The UN Special Envoy, Anna Tibaijuka, is quoted in the Sunday Times as saying: “Although a case for a crime against humanity… might be difficult to sustain, the government of Zimbabwe clearly caused large sections of its population serious suffering.”
In 2002, reporting on the plight of the San people in Botswana, the UN Human Rights Commission reported that remaining in the Kalahari is essential to the San’s “survival as a distinct people”. The San people are not only distinct, but are indigenous people of Southern Africa; something that the Botswana government refuses to recognize. The government claims that every Motswana (people of Botswana) is indigenous – a self-serving argument that does not stand in the face of historical and archeological evidence.
And, just like in Zimbabwe, the San people have been subjected to forced removal from The Central Kalahari Game Reserve (CKGR) where they have been residing since 1961. The government started the forced removals in 1997, saying that it was removing the San people from the CKGR because the game reserve is not for humans, and so, hence it had to relocate them to a better site 60 km away from the reserve.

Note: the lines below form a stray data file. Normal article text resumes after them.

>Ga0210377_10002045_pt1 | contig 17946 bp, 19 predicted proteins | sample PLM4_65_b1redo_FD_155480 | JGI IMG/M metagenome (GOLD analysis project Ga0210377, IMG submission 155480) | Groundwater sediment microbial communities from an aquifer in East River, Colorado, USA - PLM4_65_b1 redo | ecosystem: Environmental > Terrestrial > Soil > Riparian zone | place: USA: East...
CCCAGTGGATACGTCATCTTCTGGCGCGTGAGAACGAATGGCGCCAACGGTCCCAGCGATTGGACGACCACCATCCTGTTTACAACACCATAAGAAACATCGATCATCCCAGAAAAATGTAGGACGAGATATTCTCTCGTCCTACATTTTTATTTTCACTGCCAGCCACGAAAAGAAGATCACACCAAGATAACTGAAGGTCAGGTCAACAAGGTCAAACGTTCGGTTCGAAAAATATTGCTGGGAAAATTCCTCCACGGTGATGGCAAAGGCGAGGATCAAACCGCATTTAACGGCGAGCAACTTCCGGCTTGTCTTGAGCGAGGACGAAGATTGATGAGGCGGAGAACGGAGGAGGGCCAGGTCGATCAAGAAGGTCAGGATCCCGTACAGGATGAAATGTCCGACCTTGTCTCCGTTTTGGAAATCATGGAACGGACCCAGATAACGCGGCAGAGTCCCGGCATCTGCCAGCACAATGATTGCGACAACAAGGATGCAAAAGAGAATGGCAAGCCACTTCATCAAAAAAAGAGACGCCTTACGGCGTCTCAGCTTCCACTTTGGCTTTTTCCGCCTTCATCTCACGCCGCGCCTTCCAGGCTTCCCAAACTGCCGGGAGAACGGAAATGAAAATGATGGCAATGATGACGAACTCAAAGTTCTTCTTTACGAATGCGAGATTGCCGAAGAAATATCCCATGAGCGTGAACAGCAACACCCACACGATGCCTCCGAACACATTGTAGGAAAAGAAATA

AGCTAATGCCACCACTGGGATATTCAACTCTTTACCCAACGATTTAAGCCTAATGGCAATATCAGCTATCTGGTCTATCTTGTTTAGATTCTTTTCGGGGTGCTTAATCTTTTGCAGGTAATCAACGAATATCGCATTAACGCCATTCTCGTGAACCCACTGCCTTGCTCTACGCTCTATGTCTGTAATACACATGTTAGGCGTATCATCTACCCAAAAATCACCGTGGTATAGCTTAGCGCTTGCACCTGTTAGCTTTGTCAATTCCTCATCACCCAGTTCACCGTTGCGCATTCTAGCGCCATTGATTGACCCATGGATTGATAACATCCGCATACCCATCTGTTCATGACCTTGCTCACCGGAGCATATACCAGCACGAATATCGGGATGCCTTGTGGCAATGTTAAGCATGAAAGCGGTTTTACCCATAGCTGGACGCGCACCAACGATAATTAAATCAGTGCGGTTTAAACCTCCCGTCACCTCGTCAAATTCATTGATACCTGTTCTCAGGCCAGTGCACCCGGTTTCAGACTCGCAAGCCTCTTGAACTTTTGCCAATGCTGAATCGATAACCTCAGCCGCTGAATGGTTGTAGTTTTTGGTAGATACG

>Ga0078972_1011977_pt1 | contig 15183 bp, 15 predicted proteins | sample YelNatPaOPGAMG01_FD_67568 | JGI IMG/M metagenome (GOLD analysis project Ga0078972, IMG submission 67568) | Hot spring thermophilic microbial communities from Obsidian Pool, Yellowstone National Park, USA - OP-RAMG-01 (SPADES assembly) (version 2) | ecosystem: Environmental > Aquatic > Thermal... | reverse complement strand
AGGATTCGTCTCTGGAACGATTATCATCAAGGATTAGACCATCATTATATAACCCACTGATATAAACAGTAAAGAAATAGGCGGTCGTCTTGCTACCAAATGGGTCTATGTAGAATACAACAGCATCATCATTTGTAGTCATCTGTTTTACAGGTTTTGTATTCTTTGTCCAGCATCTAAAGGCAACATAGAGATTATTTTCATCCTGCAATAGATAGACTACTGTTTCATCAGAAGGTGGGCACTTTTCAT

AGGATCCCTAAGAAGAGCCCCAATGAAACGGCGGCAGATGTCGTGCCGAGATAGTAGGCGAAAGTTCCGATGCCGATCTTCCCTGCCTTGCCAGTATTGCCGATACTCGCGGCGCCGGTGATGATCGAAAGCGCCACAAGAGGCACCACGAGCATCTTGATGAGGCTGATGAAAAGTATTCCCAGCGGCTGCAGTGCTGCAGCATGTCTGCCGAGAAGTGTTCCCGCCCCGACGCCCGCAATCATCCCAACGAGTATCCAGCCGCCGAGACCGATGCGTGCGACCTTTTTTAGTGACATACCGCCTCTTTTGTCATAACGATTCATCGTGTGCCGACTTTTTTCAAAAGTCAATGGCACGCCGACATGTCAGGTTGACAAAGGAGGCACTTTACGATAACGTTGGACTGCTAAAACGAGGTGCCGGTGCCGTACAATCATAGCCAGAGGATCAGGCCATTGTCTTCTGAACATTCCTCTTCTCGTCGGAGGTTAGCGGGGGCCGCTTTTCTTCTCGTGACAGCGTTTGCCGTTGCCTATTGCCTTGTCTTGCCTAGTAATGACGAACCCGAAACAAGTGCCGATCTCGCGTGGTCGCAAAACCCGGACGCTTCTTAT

If Tibaijuka, the UN Special Envoy, takes issues of crimes against humanity seriously, she would look into the case of the San people. The Botswana government refuses to recognize the San people as indigenous people, but are instead called “Basarwa” by ordinary Botswana people. Basarwa is a demeaning word suggesting servitude. The San people are the poorest in the Botswana, totally marginalized and landless. In addition, there is the forced removal that they have been subjected to since 1997.